So when the temps finally hit the mid-forties a little while ago, it was time to warm up to 360. With a relatively small displacement and 9.3:1 compression ratio, the CJ doesn’t require much effort to get it rolling. It doesn’t back down very often either; But it comes as quite a surprise.
If an attempt is made to wear a low-top shoe without a pronounced heel to close the arm, careless technique can result in the foot slipping off the pedal and the arm kicking up and into the calf muscles. Treated lightly or not, it can still hurt, so even though I’ve been kicking it around the block for a while, I’m ready and wearing horse shoes.
Knowing that it had been sitting for so long, even with the battery tender, I thought that getting the CJ started might be more difficult than usual. I was right – big time. I figured it might have taken ten or fifteen kicks to work, not counting the three or four kicks I did with the ignition, and choke to get some oil into the valve train and top end. I can’t tell you how many hits it takes to actually burn something. I guess I didn’t really want to know. Put it this way, when I finally started, the base under my jacket was soaked with sweat, and the next day my feet hurt like I’d run the five-mile relay leg of the Paavo Nurmi marathon. Only my right leg.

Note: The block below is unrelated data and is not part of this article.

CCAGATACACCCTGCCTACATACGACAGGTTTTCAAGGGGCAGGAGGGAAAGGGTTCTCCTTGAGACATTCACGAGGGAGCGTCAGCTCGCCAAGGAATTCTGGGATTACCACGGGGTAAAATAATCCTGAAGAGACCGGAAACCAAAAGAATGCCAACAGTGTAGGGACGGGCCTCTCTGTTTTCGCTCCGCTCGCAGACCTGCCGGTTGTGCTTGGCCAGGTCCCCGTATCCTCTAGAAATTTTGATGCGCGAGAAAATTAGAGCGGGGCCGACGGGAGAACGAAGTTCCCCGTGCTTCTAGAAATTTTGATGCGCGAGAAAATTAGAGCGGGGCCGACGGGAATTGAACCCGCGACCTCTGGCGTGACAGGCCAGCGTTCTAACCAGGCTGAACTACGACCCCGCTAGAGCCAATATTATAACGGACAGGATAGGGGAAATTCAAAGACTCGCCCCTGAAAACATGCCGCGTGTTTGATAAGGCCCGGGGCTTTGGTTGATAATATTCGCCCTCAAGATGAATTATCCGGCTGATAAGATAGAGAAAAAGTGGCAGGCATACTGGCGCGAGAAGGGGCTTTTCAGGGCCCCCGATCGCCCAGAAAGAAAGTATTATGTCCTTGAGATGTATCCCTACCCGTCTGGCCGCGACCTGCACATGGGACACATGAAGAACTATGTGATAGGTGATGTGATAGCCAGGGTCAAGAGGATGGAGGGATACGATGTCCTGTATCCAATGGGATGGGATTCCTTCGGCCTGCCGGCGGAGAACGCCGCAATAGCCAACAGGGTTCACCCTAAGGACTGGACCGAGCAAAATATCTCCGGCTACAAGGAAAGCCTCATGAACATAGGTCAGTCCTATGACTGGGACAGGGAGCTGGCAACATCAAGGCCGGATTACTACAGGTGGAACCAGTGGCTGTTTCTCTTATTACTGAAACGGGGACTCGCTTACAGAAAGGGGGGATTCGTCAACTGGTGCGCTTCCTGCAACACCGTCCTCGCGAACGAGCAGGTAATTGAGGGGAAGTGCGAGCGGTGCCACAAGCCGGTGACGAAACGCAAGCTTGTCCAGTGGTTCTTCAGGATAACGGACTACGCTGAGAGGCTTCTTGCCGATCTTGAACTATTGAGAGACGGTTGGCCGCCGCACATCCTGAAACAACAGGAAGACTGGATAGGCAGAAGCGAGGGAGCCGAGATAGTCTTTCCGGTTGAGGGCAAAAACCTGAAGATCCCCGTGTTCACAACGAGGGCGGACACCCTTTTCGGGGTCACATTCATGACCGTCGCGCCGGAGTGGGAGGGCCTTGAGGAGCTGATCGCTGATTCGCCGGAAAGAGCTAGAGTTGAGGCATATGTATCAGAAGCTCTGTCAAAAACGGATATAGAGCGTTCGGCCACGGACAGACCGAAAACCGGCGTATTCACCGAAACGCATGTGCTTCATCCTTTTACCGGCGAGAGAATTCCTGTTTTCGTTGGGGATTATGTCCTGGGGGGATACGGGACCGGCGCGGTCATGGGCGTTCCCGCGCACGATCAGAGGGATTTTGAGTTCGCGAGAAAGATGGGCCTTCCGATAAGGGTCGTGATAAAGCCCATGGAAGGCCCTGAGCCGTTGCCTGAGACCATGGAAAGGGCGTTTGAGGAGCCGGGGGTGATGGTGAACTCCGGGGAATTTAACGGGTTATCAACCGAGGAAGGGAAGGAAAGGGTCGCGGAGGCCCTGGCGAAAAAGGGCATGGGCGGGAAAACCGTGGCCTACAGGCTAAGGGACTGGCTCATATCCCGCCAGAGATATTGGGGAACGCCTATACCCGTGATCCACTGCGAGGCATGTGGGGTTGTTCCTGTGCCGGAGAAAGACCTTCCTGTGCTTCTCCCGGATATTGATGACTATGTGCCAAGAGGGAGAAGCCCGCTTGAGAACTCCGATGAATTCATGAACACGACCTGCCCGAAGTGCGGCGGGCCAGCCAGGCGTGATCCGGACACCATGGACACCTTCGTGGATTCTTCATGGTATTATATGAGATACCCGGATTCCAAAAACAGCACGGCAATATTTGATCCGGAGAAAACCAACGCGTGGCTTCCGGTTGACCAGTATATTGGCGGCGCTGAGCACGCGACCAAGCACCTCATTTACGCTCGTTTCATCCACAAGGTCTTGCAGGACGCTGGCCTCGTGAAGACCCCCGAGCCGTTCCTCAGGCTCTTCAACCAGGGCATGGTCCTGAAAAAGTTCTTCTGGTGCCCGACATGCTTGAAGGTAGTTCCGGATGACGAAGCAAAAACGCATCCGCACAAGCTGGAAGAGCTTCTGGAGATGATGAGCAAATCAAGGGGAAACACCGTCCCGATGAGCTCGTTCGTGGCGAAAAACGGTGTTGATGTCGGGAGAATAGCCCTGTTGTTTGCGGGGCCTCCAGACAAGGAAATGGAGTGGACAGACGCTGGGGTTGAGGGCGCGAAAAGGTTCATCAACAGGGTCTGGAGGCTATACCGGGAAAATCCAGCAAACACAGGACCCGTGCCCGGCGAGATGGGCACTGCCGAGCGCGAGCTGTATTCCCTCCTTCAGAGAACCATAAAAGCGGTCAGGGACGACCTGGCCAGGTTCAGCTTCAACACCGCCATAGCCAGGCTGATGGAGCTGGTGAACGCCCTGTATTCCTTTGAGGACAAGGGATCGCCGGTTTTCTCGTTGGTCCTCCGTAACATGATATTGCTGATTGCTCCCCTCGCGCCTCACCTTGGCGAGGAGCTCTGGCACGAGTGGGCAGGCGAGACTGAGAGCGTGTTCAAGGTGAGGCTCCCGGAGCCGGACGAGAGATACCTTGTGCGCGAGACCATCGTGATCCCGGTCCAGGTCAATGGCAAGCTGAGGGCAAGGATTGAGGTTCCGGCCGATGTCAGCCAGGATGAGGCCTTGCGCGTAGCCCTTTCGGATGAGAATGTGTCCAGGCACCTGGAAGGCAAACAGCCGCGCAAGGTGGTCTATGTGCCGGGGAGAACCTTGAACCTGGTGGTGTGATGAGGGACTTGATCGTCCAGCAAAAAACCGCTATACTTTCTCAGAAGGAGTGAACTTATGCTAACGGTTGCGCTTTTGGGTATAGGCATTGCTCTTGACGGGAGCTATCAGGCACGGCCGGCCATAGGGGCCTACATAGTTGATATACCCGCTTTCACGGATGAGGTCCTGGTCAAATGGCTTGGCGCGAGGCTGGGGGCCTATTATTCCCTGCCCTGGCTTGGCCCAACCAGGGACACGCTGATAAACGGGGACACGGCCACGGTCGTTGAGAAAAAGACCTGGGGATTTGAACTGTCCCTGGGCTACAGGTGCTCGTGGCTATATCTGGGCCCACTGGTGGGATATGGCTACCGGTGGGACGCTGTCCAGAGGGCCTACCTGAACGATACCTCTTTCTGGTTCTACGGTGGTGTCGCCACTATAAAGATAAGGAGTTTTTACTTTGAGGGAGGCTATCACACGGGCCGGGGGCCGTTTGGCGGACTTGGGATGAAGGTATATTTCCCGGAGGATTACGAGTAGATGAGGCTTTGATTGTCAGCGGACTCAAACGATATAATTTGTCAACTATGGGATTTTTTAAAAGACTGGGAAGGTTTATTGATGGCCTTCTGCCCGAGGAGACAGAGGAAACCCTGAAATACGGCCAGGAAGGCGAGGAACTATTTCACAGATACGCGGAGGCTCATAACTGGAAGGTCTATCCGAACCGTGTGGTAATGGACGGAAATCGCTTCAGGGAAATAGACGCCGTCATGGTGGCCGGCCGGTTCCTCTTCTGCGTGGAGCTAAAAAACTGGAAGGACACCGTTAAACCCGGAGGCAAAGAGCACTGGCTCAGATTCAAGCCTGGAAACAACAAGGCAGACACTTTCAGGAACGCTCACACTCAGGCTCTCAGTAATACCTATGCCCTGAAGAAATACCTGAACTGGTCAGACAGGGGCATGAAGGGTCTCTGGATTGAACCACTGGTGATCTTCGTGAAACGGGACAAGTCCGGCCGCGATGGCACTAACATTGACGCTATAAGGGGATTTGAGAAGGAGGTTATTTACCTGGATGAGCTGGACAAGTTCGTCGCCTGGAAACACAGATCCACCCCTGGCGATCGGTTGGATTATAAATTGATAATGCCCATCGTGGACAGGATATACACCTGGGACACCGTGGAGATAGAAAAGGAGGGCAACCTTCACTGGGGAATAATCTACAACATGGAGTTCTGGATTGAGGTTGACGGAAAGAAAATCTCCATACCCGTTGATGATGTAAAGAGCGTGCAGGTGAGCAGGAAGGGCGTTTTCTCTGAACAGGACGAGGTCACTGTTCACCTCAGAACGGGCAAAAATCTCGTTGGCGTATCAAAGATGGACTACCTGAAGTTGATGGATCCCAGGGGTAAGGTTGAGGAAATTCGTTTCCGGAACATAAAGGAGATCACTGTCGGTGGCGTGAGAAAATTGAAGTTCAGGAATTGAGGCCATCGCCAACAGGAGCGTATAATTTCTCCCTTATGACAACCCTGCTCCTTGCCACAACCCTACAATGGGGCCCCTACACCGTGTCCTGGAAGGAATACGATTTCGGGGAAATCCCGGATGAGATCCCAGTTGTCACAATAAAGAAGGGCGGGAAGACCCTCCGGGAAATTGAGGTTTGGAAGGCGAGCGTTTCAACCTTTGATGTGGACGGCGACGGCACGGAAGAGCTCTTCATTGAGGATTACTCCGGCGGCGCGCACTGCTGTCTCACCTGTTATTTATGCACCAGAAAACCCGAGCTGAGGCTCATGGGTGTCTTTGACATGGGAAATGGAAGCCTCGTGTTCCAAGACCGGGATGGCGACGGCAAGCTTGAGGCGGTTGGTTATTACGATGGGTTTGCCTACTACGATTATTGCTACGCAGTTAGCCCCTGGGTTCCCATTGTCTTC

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The 1974 Honda CB350F has both electric and kick start. Its four-cylinder engine is very simple, but I still use the button.
That was about two weeks ago. Now, with temperatures in roughly the same range, I took the CJ for a short ride to start the season, and as you’d expect, starting was easy as a first attempt, without as much dead time and cold weather. A short drive around town was nice, and that light, nimble little CJ is still as fun to drive as it was when I bought it new in 1976.
Now I don’t have complaints starting it or any bike. No one is forcing me. I’m just pointing out that adding electric starters to motorcycles is a very good idea. Especially in spring. But I still think they should continue to put kickstart levers on the bike even if the bike is electric. You know anyway…
In this week’s first segment, editor-in-chief Nick De Sena takes a look at the Ducati DesertX ADV bike. Powered by the same liquid-cooled V-twin motor as many other models in the Ducati lineup, the DesertX is another entry in the upper middle class of ADV machines. Of course, the big question is, can DesertX carve its own mark and stand apart from a growing field of competitors?
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The second segment is the premiere of our new “Owner Reviews” series. These are real views of the cars owned by each driver. For this first one, I’m chatting with my friend Dale Wagler. Dale is an ex-marine and hardcore road and dirt biker. Dale recently got his hands on a new BMW 1250 GS Adventure and he gave us his thoughts on the pros and a few cons of the bike.